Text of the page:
Oliver Milman and Sam Morris
Sunday 14 May 2017 08.00 BST
During inauguration day on 20 January, as Donald Trump was adding “American carnage” to the presidential lexicon, the new administration also took a hammer to official recognition that climate change exists and poses a threat to the US.
One of the starkest alterations to the White House’s website following Trump’s assumption of office was the scrapping of an entire section on climate change, stuffed with graphs on renewable energy growth and pictures of Barack Obama gazing at shriveling glaciers, to be replaced by a perfunctory page entitled “An America first energy plan”.
In the more than 100 days since, the administration has largely opted for a chisel and scalpel approach to refashioning its online content, but the end result is much the same – mentions of climate change have been excised, buried or stripped of any importance.
Federal government websites are being combed through to apply new verbiage. The state department’s office of global change, for example, has removed links to the Obama administration’s 2013 climate action report and mention of the latest UN meeting on climate change. Text relating to climate change and greenhouse gases has also been purged.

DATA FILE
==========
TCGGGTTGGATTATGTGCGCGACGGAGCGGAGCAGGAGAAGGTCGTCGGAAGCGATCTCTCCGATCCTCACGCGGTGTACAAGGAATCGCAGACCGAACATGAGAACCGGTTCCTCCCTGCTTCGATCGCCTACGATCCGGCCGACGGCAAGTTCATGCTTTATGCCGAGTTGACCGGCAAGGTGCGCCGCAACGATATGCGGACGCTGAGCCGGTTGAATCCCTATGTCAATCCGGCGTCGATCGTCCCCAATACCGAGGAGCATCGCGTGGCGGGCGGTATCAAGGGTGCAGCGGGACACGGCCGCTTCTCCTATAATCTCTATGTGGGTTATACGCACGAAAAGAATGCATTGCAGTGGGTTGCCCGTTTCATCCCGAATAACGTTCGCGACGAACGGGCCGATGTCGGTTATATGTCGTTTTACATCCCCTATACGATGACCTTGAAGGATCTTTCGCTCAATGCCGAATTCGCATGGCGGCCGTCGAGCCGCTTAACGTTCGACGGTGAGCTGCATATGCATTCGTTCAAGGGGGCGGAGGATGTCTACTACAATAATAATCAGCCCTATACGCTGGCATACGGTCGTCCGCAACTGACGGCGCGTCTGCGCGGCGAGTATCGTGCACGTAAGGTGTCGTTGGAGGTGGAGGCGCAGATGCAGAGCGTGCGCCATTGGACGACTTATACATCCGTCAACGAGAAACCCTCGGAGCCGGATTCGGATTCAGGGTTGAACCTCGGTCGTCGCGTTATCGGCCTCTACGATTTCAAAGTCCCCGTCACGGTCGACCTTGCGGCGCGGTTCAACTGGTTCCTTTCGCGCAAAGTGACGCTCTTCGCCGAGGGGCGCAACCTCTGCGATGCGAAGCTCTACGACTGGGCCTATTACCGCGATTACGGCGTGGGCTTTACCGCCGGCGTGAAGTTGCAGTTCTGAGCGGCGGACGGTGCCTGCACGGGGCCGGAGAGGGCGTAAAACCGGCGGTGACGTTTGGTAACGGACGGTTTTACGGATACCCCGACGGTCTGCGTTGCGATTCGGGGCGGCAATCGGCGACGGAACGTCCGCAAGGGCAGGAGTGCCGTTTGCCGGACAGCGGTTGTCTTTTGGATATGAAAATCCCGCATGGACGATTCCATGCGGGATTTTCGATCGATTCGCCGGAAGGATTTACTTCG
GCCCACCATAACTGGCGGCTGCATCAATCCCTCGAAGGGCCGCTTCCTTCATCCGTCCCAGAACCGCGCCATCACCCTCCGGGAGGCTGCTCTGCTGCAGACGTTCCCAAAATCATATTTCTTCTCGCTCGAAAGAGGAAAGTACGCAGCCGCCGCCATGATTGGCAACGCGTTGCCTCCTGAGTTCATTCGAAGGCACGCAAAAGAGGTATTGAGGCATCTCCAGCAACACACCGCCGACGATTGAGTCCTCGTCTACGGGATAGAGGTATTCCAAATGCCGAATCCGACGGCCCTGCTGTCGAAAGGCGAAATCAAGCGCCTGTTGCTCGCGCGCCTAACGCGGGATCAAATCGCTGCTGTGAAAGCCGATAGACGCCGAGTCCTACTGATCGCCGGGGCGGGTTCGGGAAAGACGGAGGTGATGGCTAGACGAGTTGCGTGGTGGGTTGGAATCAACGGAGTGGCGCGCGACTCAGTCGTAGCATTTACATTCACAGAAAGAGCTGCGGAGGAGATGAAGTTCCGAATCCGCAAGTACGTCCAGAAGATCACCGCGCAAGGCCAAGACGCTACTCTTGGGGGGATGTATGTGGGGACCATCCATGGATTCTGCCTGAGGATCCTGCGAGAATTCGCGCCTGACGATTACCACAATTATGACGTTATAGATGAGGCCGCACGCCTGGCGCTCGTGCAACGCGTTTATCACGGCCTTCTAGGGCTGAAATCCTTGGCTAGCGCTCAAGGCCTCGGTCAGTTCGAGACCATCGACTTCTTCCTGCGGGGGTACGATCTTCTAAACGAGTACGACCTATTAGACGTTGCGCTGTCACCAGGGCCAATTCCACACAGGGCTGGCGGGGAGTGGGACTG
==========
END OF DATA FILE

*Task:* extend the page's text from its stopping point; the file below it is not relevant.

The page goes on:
Trump’s desire to champion the coal industry is reflected in the Department of Energy’s online pages aimed at educating children. Sentences that point out the harmful health consequences of burning coal and other impacts of fossil fuels have gone.
Alterations to the Department of the Interior’s climate section weren’t quite as subtle. A nine-paragraph description of melting glaciers, wildfires and invasive species driven by climate change has been pared down to a single, noncommittal line.
And then there’s the Environmental Protection Agency (EPA), the target of severe cuts to its climate programs by the administration and led by an administrator, Scott Pruitt, who has defied basic scientific understanding of climate change.
On 28 April, the EPA announced in as quiet a way possible – it was a Friday at 7pm – that its website was “undergoing changes that reflect the agency’s new direction” under Trump and Pruitt. This would involve “updating language to reflect the approach of new leadership”.